Here’s everything on the subject of beer and pubs that grabbed our attention in the past week, from Norway to Manchester.
First, a couple of updates on stories from the past few weeks.
1. Lars Marius Garshol was curious about the origin of a particular packaged yeast thought to derive from a Norwegian farmhouse strain; he now has an answer.
2. Last week, Wetherspoon reduced the price of one of its cask ales in an odd Brexit propaganda moment; in the aftermath, SIBA ticked Tim Martin off and he responded, as summarised at Beer Today.
3. Tandleman continues his survey of Samuel Smith pubs, this time with a cameo from Humphrey Smith himself.
When Chalonda White (@afrobeerchick) received a racist email saying that black people “do not belong in this industry” she shared it on Twitter. An outpouring of support and protest developed around the hashtag #IAmCraftBeer. For Vice, Beth Demmon summarises the story, and what it means:
This incident is an acute reminder of the racism and discrimination still deeply embedded in the craft beer industry. The Brewers Association, the United States’ leading non-profit group dedicated to promoting craft beer, recently released the study “Brewery Diversity Benchmarking: A Foundation for Change,” which outlines racial and gender demographics of those employed in the beer industry… The numbers confirm what most already know: Craft beer is overwhelmingly white and male. Based on their data, 88.4 percent of brewery owners are white, with only 1 percent of brewery owners identifying as Black.
The new CAMRA Good Beer Guide is out and this story from the BBC highlights how important inclusion/exclusion can be to publicans, and how emotional the response can be:
A landlord has criticised his customers after his pub failed to make it into the Good Beer Guide… Philip Birchall put up a notice in the Eaton Cottage in Norwich offering a “huge sarcastic thank you” to members of the Campaign for Real Ale (Camra)… As a result of the pub not featuring in the guide Mr Birchall said he had decided to gradually reduce the number of real ale pumps… “People like drinking here and removing the pub from the guide is tantamount to a demotion.”
This piece on the relationship between beer and food in Brussels by local expert Eoghan Walsh should have made the round-up last week but we missed it:
It’s a sticky Friday night in inner city Brussels, and the footpath on Rue de Lombard is jammed. It’s the eve of the BXLBeerfest beer festival and visiting beer tourists have decamped to Nüetnigenough, loitering in front of the restaurant’s sinewy art nouveau entrance. The restaurant doesn’t do reservations, and those hoping to get a spot have gathered into hungry clumps around the door, beer and menu in hand, sweating and waiting… This has been the rhythm at Nüetnigenough… since Olivier Desmet opened it a little over a decade ago. The restaurant has been a base for him to proselytise for beer as a legitimate accompaniment to a good meal. In the Brussels of 2019 this may seem an unnecessary struggle, but for much of the restaurant’s short life it was an exception, not the rule.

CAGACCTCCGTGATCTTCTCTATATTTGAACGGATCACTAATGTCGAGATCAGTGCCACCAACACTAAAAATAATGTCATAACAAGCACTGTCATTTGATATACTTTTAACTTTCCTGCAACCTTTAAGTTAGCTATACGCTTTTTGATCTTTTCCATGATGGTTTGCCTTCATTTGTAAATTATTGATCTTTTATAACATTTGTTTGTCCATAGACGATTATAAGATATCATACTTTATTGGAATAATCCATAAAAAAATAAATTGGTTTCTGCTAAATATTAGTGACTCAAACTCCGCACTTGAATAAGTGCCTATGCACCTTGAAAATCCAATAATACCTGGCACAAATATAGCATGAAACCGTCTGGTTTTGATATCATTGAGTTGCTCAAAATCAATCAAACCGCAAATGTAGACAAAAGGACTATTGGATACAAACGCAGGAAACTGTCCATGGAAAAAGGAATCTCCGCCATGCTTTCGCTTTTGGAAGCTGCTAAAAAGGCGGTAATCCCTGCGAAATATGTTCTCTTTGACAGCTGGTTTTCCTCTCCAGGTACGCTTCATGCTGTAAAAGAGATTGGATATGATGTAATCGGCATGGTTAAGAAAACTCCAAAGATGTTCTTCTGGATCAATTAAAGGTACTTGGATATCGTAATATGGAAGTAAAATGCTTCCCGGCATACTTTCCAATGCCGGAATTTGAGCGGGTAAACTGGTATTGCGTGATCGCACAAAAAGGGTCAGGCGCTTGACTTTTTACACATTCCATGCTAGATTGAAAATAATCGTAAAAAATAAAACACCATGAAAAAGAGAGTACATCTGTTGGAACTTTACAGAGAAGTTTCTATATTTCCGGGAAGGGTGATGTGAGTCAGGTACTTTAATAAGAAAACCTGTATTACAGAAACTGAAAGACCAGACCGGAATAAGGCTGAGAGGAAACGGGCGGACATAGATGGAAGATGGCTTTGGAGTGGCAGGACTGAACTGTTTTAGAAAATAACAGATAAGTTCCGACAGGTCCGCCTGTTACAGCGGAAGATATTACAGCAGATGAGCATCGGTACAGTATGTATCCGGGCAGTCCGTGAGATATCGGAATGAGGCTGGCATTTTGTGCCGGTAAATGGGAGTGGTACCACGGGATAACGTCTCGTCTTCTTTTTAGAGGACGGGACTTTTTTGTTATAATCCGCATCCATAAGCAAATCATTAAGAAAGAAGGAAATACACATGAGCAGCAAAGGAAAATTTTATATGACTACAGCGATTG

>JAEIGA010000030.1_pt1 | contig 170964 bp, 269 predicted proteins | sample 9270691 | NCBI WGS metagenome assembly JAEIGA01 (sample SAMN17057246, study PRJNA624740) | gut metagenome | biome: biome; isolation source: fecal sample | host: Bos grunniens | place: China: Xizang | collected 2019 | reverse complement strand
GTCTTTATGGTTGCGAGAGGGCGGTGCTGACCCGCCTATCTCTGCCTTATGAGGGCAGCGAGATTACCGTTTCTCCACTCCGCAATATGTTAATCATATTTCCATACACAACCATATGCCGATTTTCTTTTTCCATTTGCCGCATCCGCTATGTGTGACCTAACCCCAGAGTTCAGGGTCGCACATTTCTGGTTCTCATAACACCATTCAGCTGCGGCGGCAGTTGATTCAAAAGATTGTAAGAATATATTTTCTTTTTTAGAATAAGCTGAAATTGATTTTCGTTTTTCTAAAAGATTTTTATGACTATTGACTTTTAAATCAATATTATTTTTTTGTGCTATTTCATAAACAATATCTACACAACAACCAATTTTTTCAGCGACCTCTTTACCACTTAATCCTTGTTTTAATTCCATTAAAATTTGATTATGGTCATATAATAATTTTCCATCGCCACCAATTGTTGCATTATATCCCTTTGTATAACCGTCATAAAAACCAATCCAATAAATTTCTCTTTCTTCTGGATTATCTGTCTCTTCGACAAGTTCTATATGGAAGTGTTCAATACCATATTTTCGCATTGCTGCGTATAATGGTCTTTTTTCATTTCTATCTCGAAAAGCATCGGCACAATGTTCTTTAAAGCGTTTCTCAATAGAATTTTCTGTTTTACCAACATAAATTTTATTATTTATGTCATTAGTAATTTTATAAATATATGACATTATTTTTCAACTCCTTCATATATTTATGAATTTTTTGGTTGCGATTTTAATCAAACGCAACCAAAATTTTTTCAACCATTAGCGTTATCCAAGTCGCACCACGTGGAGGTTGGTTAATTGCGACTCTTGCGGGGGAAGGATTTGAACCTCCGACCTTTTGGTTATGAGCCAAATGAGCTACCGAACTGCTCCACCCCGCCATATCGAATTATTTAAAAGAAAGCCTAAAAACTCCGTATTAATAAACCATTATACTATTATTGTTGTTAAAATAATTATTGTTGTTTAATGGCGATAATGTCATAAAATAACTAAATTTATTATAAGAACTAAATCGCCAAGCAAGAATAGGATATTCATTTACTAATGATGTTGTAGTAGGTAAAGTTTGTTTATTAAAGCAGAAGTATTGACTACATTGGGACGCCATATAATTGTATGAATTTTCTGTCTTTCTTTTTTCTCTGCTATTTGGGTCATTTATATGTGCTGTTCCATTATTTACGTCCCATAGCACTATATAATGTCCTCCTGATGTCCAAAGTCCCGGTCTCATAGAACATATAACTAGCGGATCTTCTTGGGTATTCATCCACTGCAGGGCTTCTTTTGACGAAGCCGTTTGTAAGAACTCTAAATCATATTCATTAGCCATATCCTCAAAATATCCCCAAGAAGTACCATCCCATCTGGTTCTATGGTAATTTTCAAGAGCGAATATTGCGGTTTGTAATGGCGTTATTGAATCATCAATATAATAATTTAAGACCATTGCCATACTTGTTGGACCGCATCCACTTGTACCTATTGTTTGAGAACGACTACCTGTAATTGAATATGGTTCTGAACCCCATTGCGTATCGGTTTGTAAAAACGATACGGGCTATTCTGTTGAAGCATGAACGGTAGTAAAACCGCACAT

American beer writer Jeff Alworth is in the UK. If you enjoy, as we do, seeing Britain through the eyes of an outsider, check out this post on breweries and bars in railway arches – something we take quite for granted but which, now he mentions it, is odd:
Brewing, accordingly, is a space-intensive business that requires substantial capital investment. For underfunded start-ups, this can be daunting. A solution chosen by about a fifth of London’s breweries is the railway arch… Train lines crisscross the city, many of them elevated on old Victorian viaducts. They’re as wide as a city street, raised 15–25 feet above the ground, and supported by a repeating line of arches. As space became tighter and tighter in London (an old problem in a city once the capital of a global empire), people began to make use of provisional spaces. Decades ago, some clever entrepreneur identified those viaduct arches as a huge source of real estate and began leasing them.
Finally, from Twitter, pushing back the date of the earliest German theme pub in the UK that we’re aware of…
The Bavaria, Hyde Road, Belle Vue.
A German-themed bier halle at the Belle Vue Gardens entrance dating back to 1957, when it was converted from old stables. It offered 2‑pint steins and an oompah band, yet despite these temptations, it closed in the 1970s. pic.twitter.com/OUPaaPi5mU
— Pubs of Manchester (@Pubs_of_Mcr) September 8, 2019